Housing market will see negative growth as Fed raises interest rates

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Housing market will see negative growth as Fed raises interest rates

Jeremy Siegel, a professor at Wharton, predicts that the housing market will see negative growth as a result of future Federal Reserve interest rate increases that will raise mortgage rates even further.

The housing industry has seen a slowdown due to the average rate for a 30 year fixed mortgage more than double this year. The average 30-year mortgage rate this week was 6.81%, according to data from Freddie Mac, which was near its highest level since 2002.

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Siegel recently told CNBC that housing prices fall 10% to 15%, and that housing prices are accelerating on the downside.

With such a drop, the median sales price of a single-family home in the US would drop from its second quarter record high of $440,000 to just over $375,000 — ouch.

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In response to the declining property prices, Siegel said he is more concerned that the Fed will do nothing.

The Fed will move too late as it attempts to control inflation by raising interest rates because of its concentration on trailing data.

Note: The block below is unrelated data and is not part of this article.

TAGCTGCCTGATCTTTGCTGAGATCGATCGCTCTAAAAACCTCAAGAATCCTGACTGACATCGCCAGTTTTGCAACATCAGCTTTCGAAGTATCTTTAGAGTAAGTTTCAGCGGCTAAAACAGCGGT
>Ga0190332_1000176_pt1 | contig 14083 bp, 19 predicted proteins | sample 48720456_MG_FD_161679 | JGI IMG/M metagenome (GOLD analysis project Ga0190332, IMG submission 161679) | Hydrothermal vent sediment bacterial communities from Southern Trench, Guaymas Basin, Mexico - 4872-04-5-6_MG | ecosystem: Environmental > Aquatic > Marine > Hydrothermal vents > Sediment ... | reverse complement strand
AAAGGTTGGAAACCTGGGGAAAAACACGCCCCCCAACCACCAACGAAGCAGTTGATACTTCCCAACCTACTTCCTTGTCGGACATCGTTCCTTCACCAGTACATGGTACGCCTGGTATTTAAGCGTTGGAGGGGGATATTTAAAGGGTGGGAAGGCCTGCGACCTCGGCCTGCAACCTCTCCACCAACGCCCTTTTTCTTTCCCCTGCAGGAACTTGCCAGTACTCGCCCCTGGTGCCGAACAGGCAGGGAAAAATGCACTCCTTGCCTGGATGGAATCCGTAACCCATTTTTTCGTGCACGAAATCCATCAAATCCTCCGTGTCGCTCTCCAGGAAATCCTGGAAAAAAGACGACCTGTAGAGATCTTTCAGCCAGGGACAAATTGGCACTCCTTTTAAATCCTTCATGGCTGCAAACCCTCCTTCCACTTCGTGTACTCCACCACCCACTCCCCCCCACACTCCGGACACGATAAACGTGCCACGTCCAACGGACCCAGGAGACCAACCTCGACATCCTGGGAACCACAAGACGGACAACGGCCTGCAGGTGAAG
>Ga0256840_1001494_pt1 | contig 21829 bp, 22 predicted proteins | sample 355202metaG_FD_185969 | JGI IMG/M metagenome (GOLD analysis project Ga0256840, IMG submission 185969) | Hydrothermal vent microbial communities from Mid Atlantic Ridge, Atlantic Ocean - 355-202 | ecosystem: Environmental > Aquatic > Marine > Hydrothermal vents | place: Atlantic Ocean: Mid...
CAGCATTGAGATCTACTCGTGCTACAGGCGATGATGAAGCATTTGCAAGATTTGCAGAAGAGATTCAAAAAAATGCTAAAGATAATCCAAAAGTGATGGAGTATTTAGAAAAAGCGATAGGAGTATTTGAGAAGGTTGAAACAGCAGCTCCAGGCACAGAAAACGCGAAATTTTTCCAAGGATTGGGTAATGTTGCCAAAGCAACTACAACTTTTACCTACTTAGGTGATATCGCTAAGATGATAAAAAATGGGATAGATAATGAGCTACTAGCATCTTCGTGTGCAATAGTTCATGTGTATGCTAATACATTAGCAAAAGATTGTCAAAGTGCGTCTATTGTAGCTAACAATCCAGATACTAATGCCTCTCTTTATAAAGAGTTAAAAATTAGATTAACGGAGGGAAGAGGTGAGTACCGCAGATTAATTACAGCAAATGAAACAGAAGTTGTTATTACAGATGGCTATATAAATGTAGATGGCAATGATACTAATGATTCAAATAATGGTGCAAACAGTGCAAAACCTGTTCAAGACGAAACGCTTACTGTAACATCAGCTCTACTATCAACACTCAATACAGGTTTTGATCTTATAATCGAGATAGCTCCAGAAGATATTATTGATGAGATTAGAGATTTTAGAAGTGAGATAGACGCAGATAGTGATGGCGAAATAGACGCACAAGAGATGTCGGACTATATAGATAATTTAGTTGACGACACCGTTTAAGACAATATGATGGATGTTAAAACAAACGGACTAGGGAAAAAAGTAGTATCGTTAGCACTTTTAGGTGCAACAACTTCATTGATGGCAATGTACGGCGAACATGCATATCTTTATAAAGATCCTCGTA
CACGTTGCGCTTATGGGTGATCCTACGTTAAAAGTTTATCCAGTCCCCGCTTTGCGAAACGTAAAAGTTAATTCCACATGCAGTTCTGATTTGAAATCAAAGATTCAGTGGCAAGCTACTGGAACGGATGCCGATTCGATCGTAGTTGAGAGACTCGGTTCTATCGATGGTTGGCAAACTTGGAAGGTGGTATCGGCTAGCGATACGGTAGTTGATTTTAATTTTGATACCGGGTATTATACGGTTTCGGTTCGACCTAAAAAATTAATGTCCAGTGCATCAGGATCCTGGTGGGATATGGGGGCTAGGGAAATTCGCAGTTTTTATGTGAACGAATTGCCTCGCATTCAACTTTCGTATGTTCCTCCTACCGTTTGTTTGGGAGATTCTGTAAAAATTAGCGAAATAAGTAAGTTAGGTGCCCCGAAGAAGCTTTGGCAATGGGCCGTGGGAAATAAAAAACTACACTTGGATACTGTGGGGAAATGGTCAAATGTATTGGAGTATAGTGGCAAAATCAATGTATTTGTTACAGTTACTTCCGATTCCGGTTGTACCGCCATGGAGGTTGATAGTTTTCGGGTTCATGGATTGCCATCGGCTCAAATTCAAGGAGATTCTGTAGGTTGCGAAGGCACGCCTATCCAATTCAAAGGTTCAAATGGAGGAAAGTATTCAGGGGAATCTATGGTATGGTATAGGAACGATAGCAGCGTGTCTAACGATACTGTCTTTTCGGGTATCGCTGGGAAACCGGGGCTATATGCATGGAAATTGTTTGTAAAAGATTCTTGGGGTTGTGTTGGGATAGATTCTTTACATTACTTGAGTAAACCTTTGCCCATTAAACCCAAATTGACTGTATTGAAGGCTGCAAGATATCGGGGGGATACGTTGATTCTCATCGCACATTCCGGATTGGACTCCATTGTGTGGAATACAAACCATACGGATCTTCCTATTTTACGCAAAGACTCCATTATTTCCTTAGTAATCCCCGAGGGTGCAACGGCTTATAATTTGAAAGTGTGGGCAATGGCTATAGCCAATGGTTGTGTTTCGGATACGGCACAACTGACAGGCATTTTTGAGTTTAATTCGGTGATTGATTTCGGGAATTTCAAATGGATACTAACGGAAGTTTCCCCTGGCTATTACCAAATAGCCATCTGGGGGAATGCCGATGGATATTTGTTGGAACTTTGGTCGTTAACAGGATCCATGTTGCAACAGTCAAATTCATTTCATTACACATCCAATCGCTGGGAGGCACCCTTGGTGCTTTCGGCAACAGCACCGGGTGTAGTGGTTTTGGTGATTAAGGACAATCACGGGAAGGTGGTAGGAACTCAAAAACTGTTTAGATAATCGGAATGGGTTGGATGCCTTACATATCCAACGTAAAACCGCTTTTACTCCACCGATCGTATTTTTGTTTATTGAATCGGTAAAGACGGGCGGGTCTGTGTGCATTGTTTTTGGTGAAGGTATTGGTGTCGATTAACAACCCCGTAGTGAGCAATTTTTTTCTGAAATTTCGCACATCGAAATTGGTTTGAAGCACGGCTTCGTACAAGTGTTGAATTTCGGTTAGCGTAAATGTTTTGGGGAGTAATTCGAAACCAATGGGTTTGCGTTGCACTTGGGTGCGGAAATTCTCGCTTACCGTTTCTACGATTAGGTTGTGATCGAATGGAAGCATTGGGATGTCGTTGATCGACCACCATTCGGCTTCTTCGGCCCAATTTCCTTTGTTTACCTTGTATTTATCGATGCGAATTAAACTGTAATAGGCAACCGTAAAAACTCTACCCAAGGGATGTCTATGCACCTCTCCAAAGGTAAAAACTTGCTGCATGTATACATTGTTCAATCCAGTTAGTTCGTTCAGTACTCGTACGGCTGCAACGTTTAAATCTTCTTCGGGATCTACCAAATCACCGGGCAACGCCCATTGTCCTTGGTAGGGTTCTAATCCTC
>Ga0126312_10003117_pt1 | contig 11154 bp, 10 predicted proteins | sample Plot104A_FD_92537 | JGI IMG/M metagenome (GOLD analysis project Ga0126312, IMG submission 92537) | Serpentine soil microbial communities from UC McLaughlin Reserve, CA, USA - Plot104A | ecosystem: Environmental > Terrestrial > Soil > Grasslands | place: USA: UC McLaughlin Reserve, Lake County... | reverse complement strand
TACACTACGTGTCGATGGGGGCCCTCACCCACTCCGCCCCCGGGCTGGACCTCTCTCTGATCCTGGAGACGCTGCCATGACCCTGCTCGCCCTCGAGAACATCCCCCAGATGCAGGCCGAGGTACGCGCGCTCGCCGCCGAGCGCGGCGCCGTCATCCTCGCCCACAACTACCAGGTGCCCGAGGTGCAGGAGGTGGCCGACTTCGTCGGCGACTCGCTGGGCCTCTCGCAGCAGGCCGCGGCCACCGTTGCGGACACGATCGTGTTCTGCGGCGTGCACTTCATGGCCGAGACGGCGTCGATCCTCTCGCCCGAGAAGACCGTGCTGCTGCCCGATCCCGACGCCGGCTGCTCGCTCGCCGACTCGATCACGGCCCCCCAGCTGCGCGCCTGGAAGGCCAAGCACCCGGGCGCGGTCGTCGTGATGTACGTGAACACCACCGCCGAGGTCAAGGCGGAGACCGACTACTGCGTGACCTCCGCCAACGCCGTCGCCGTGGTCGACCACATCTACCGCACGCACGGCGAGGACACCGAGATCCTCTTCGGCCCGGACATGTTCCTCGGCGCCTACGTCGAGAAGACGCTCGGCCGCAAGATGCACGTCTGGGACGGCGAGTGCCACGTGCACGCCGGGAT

The housing industry is the biggest offender in the government's poor monitoring of inflation, according to Siegel.

According to September's CPI report showing that inflation is still above expectations, Siegel said, let's go to the housing sector, up 7%. I am not surprised by the number because it is ridiculous. It doesn't mean what the actual rate of inflation is. The housing, which is almost 50% of the core rate, is the most distorted of all. Inflation data from October shows Shelter climbing 0.8% after climbing 0.7% in September.

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That is totally ridiculous. The housing prices are going down, not up, by every indicator. Even though they're going up from contracts from a year ago, they say I can't get the jumps on rent that I got earlier this year. That should be minus 7%, which by the way wipes out core inflation for September, Siegel said.

Siegel used the fact that housing indicators showed a 40% increase from March 2020 to the housing market's high this summer as an example of how the government misrepresents housing statistics.

Siegel said that because of the lag way it put the rising prices in.

The situation may persist for several months, at which point the economy may enter a recession if the Fed continues to raise interest rates, according to Siegel.

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